Water, Air, and Soil Pollution

, Volume 64, Issue 1, pp 265–288

Carbon sinks in mangroves and their implications to carbon budget of tropical coastal ecosystems


  • R. R. Twilley
    • Department of BiologyUniversity of Southwestern Louisiana
  • R. H. Chen
    • Department of BiologyUniversity of Southwestern Louisiana
  • T. Hargis
    • Department of BiologyUniversity of Southwestern Louisiana
Part III Managing Natural Sinks of CO2

DOI: 10.1007/BF00477106

Cite this article as:
Twilley, R.R., Chen, R.H. & Hargis, T. Water Air Soil Pollut (1992) 64: 265. doi:10.1007/BF00477106


Nearly 50% of terrigenous materials delivered to the world's oceans are delivered through just twenty-one major river systems. These river-dominated coastal margins (including estuarine and shelf ecosystems) are thus important both to the regional enhancement of productivity and to the global flux of C that is observed in land-margin ecosystems. The tropical regions of the biosphere are the most biogeochemically active coastal regions and represent potentially important sinks of C in the biosphere. Rates of net primary productivity and biomass accumulation depend on a combination of global factors such as latitude and local factors such as hydrology. The global storage of C in mangrove biomass is estimated at 4.03 Pg C; and 70% of this C occurs in coastal margins from 0° to 10° latitude. The average rate of wood production is 12.08 Mg ha−1 yr−1, which is equivalent to a global estimate of 0.16 Pg C/yr stored in mangrove biomass. Together with carbon accumulation in mangrove sediments (0.02 Pg C/yr), the net ecosystem production in mangroves is about 0.18 Pg C/yr. Global estimates of export from coastal wetlands is about 0.08 Pg C/yr compared to input of 0.36 Pg C/yr from rivers to coastal ecosystems. Total allochthonous input of 0.44 Pg C/yr is lower than in situ production of 6.65 Pg C/yr. The trophic condition of coastal ecosystems depends on the fate of this total supply of 7.09 Pg C/yr as either contributing to system respiration, or becoming permanently stored in sediments. Accumulation of carbon in coastal sediments is only 0.41 Pg C/yr; about 6% of the total input. The NEP of coastal wetlands also contribute to the C sink of coastal margins, but the source of this C is part of the terrestrial C exchange with the atmosphere. Accumulation of C in wood and sediments of coastal wetlands is 0.205 Pg C/yr, half the estimate for sequestering of C in coastal sediments. Burial of C in shelf sediments is probably underestimated, particularly in tropical river-dominated coastal margins. Better estimates of these two C sinks in the tropics, coastal wetlands and shelf sediments, is needed to better understand the contribution of coastal ecosystems to the global carbon budget.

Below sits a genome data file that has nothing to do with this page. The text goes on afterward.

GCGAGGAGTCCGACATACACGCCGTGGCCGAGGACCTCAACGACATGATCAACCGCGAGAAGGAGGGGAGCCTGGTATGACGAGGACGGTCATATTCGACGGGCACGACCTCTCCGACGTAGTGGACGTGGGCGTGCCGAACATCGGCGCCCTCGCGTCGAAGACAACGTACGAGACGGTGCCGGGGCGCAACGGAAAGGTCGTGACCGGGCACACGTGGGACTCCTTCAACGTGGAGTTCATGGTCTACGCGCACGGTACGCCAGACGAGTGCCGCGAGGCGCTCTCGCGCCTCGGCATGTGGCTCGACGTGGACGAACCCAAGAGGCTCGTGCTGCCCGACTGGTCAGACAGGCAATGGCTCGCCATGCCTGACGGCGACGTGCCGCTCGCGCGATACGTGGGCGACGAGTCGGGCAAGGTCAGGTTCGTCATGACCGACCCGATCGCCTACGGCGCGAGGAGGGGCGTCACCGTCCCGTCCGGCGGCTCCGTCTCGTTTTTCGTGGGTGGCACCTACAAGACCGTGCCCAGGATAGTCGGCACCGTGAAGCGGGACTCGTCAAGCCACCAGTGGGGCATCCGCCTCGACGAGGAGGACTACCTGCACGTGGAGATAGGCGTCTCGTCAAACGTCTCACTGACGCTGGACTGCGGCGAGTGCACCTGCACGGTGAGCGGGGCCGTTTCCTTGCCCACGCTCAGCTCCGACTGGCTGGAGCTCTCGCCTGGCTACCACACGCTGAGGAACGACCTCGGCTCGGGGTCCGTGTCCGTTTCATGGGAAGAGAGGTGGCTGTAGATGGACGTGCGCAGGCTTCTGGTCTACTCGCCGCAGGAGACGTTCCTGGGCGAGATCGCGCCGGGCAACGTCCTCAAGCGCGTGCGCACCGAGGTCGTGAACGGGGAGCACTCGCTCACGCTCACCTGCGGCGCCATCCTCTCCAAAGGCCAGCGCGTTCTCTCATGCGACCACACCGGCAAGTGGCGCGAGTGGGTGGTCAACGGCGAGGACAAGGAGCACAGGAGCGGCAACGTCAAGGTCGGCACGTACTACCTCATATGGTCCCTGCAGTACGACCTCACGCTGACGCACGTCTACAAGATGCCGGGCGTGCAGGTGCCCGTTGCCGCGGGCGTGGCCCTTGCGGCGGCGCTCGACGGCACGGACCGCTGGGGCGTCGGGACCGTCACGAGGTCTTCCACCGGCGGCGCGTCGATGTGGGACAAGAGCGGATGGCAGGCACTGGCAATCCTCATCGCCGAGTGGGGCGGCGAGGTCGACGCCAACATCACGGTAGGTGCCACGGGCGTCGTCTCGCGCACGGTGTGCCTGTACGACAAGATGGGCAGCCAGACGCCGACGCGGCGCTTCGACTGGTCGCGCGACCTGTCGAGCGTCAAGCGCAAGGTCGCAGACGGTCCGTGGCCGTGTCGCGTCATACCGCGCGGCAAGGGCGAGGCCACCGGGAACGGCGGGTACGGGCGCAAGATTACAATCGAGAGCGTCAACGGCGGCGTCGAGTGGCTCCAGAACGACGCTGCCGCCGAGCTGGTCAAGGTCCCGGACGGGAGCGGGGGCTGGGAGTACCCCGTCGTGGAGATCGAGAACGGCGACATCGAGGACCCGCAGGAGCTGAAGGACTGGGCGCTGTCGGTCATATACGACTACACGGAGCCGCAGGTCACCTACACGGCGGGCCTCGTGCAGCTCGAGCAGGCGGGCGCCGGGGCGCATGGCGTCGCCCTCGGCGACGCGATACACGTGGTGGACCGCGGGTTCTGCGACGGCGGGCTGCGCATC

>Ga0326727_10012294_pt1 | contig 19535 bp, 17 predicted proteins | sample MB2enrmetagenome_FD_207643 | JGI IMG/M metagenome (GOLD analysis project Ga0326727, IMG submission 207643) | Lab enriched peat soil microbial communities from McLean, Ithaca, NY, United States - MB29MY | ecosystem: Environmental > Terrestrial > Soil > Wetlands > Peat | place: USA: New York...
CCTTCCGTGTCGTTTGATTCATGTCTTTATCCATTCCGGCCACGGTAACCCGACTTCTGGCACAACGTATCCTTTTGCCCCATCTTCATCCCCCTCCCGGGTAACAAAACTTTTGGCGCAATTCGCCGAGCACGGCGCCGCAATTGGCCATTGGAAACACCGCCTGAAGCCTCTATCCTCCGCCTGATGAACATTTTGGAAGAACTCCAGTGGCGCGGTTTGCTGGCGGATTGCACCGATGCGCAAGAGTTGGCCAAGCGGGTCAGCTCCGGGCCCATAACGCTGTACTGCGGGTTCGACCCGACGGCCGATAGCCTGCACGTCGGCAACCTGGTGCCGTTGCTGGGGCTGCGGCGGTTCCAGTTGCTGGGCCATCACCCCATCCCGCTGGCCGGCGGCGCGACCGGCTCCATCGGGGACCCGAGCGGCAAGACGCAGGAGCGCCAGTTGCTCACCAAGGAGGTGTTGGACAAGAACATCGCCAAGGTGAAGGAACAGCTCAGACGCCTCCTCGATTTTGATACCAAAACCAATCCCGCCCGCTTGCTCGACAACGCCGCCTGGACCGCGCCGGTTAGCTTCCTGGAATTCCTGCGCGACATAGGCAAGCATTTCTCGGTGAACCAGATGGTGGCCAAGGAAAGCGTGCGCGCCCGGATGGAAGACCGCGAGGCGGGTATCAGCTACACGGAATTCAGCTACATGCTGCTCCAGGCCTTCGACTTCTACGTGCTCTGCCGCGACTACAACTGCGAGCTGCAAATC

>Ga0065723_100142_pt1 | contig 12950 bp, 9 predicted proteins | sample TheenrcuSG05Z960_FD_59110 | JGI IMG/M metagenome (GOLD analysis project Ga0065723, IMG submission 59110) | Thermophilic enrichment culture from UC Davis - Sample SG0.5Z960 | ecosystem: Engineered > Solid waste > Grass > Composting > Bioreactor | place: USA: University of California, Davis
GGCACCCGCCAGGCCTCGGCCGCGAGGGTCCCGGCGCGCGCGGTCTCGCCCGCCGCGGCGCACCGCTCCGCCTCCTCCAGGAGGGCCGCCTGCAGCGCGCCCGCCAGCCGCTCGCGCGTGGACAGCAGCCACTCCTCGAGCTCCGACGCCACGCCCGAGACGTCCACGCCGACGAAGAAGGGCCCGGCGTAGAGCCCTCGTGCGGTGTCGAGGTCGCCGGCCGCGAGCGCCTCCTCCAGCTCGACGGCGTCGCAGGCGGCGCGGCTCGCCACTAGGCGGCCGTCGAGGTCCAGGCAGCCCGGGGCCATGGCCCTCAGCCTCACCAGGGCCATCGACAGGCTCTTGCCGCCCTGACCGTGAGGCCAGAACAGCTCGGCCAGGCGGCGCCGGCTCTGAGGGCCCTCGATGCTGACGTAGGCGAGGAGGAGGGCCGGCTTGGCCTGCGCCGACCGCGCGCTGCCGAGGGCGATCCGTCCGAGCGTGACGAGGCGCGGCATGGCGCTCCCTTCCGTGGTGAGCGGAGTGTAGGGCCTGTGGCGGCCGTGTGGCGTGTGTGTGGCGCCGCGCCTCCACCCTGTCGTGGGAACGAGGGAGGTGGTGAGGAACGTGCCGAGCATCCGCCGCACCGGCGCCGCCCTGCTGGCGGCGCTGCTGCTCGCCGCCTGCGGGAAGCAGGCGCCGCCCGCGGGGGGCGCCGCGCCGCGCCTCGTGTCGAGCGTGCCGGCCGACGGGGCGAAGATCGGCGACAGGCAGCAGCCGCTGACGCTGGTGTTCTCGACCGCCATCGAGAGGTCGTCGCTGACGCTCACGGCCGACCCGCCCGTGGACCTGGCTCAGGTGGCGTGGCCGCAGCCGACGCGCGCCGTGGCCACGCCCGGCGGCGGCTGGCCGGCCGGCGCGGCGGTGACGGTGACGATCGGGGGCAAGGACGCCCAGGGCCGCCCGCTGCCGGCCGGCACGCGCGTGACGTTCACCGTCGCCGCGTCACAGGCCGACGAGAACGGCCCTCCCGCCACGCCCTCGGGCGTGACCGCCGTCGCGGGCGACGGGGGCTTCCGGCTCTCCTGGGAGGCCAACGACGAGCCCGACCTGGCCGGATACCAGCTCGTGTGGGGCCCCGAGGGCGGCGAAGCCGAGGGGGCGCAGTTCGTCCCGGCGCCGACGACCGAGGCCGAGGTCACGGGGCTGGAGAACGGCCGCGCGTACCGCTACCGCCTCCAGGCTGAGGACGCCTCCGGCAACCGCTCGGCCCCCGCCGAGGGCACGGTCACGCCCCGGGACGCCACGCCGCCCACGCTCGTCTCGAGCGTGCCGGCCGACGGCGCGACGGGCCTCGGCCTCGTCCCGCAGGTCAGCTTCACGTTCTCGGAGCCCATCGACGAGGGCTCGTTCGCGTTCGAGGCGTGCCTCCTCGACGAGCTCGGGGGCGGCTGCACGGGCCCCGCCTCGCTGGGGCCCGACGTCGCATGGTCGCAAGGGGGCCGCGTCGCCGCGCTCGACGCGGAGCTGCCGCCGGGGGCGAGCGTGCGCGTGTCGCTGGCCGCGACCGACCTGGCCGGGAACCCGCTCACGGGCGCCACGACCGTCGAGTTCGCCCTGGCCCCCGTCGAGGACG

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© Kluwer Academic Publishers 1992